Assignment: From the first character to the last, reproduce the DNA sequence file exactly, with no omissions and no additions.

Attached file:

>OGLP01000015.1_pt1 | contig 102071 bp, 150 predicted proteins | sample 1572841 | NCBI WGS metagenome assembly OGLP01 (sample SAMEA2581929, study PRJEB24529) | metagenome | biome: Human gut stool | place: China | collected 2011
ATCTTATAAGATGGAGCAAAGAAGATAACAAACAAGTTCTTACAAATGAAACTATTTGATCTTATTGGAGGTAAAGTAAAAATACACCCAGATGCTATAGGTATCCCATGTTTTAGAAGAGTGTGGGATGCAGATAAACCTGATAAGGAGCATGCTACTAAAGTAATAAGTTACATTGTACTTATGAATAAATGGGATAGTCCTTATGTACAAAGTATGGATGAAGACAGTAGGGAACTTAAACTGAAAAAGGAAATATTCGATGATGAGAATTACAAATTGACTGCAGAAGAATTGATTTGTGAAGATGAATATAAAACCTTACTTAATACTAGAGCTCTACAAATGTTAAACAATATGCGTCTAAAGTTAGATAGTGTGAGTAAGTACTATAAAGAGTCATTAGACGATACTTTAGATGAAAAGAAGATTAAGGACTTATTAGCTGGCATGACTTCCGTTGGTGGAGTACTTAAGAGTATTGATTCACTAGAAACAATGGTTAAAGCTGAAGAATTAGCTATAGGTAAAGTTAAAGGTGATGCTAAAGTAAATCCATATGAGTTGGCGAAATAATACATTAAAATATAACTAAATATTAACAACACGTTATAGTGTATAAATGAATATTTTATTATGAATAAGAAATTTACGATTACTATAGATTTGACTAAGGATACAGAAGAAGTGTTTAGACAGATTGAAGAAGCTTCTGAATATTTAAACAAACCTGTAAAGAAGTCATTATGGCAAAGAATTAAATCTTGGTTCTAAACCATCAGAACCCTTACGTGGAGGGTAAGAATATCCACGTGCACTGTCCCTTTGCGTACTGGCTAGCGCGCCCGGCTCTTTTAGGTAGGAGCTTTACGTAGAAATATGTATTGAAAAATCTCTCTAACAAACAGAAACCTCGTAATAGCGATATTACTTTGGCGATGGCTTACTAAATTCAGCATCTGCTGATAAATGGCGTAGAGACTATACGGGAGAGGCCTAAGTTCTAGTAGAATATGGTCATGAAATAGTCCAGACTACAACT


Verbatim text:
>OGLP01000015.1_pt1 | contig 102071 bp, 150 predicted proteins | sample 1572841 | NCBI WGS metagenome assembly OGLP01 (sample SAMEA2581929, study PRJEB24529) | metagenome | biome: Human gut stool | place: China | collected 2011
ATCTTATAAGATGGAGCAAAGAAGATAACAAACAAGTTCTTACAAATGAAACTATTTGATCTTATTGGAGGTAAAGTAAAAATACACCCAGATGCTATAGGTATCCCATGTTTTAGAAGAGTGTGGGATGCAGATAAACCTGATAAGGAGCATGCTACTAAAGTAATAAGTTACATTGTACTTATGAATAAATGGGATAGTCCTTATGTACAAAGTATGGATGAAGACAGTAGGGAACTTAAACTGAAAAAGGAAATATTCGATGATGAGAATTACAAATTGACTGCAGAAGAATTGATTTGTGAAGATGAATATAAAACCTTACTTAATACTAGAGCTCTACAAATGTTAAACAATATGCGTCTAAAGTTAGATAGTGTGAGTAAGTACTATAAAGAGTCATTAGACGATACTTTAGATGAAAAGAAGATTAAGGACTTATTAGCTGGCATGACTTCCGTTGGTGGAGTACTTAAGAGTATTGATTCACTAGAAACAATGGTTAAAGCTGAAGAATTAGCTATAGGTAAAGTTAAAGGTGATGCTAAAGTAAATCCATATGAGTTGGCGAAATAATACATTAAAATATAACTAAATATTAACAACACGTTATAGTGTATAAATGAATATTTTATTATGAATAAGAAATTTACGATTACTATAGATTTGACTAAGGATACAGAAGAAGTGTTTAGACAGATTGAAGAAGCTTCTGAATATTTAAACAAACCTGTAAAGAAGTCATTATGGCAAAGAATTAAATCTTGGTTCTAAACCATCAGAACCCTTACGTGGAGGGTAAGAATATCCACGTGCACTGTCCCTTTGCGTACTGGCTAGCGCGCCCGGCTCTTTTAGGTAGGAGCTTTACGTAGAAATATGTATTGAAAAATCTCTCTAACAAACAGAAACCTCGTAATAGCGATATTACTTTGGCGATGGCTTACTAAATTCAGCATCTGCTGATAAATGGCGTAGAGACTATACGGGAGAGGCCTAAGTTCTAGTAGAATATGGTCATGAAATAGTCCAGACTACAACT